The Stock Exchange
Stock exchanges are market places for capital. They serve as a trading platform for exchangeable securities which document ownership rights, particularly to company equity (shares) or liabilities (bonds). While continuous trading (secondary market) represents a significant proportion of exchange transactions, from an economic point of view, the issue of these securities (primary market) also plays a central role in corporate and sovereign financing. Major leaps in technology like the expansion of the state rail network and the development of IT and biotechnology would scarcely have been possible without risk capital from the Stock Exchange.
When the Hamburg Exchange was founded, in 1558, the focus was on goods trading, nevertheless, financial transactions and bill transactions were also carried out in parallel. The history of the Hanseatic Stock Exchange Hamburg, or the Hamburg Exchange for short, can thus be traced back over 450 years. Regular securities trading began in 1815, making the Hamburg Exchange the oldest of the eight German stock exchanges. Since 1999, the Exchange has been working with the Hanover Stock Exchange of Lower Saxony under the joint umbrella company BÖAG Börsen AG.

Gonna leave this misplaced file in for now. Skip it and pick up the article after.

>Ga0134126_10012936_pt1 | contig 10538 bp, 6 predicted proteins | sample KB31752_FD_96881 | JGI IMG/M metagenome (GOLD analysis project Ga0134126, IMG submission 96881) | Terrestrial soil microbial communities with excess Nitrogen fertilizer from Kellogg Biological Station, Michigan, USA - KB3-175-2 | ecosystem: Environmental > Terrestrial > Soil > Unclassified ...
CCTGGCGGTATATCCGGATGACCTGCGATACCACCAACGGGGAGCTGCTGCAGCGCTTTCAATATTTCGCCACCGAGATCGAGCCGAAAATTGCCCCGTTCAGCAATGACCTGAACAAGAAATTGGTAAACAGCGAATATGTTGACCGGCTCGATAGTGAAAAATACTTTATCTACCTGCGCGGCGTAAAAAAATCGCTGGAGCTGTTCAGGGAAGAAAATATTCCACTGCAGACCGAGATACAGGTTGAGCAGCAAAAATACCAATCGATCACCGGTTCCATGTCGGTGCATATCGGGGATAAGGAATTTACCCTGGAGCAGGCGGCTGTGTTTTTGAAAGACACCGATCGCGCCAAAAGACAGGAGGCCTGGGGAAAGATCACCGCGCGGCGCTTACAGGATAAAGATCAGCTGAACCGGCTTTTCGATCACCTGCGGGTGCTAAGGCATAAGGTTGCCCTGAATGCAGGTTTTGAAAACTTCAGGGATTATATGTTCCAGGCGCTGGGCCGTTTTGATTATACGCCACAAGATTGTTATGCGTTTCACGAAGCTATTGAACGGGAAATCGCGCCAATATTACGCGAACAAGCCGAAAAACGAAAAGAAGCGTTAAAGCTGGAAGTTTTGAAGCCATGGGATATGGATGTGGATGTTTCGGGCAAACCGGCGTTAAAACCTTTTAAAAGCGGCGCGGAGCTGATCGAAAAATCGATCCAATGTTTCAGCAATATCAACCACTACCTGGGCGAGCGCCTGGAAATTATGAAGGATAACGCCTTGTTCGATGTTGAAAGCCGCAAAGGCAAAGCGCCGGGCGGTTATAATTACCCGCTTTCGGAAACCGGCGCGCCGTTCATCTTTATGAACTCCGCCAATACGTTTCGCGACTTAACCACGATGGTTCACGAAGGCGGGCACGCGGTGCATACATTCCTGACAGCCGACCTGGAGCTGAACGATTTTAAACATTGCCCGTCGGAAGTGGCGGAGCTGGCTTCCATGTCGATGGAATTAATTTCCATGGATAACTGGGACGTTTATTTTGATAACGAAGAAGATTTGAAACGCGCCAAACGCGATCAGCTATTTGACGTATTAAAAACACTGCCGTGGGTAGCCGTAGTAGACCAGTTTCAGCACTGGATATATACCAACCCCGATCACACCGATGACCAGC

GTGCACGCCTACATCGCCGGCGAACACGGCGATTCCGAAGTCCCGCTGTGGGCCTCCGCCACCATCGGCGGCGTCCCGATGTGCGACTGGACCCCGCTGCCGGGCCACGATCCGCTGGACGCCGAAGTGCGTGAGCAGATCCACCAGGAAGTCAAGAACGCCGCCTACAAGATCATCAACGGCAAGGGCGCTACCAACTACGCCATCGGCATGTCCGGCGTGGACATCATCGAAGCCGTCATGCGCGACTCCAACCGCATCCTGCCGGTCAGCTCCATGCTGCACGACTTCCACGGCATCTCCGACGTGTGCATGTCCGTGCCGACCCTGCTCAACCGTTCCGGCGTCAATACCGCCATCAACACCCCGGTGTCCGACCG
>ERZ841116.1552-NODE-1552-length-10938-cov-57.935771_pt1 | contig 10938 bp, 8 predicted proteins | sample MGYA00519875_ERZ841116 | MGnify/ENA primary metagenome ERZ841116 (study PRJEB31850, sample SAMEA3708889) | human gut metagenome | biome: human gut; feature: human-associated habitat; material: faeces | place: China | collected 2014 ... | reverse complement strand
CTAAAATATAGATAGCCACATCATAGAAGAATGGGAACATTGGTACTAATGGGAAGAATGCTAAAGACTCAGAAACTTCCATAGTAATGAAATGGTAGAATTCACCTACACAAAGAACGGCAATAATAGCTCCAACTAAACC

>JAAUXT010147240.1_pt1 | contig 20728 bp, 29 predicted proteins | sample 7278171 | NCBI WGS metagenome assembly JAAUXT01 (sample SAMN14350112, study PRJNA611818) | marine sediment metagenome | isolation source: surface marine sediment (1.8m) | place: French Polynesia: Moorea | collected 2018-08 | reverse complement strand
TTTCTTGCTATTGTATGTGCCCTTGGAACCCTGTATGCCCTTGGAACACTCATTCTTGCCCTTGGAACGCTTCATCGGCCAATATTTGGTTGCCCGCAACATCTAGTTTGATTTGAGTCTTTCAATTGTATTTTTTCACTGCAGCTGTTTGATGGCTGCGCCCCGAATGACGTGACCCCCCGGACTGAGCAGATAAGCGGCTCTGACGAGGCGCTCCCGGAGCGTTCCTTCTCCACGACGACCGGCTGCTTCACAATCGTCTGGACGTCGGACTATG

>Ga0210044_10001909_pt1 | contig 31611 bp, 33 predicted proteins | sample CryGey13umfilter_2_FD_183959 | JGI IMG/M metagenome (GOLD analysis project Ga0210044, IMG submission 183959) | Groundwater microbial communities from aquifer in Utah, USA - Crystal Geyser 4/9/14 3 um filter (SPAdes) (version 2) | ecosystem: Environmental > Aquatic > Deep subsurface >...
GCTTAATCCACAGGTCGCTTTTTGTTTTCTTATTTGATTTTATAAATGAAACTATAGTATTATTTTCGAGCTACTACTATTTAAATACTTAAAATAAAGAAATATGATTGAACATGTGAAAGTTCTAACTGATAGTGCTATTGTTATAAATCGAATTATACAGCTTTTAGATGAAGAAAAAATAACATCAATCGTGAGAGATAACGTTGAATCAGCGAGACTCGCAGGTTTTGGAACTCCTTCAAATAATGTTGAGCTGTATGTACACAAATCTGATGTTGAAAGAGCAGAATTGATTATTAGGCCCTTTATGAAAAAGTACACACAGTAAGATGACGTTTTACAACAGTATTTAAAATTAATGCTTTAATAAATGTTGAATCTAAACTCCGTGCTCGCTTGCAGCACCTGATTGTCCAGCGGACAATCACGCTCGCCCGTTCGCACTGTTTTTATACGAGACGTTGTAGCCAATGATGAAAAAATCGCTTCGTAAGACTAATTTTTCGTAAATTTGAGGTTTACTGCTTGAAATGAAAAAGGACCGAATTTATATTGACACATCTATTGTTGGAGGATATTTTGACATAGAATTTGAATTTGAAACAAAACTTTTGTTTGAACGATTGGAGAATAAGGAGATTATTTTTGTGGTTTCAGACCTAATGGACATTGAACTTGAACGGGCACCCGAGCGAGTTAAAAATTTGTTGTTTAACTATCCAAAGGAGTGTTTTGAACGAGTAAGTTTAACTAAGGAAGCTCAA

The innovative Hamburg Exchange has established trading in open-end investment funds as a new line of business and, now, all of the German stock exchanges are engaged in this. Moreover, the Hamburg Exchange is a market leader in the trading of closed-end funds on the secondary market and settlement is via the broker Fondsbörse Deutschland Beteiligungsmakler AG.
Of particular interest to private investors are the comprehensive price and execution guarantees, as well as services such as the weekly newsletter, investor seminars and the annual Exchange Congress in Hamburg. Further information can be found under “Service and Events”.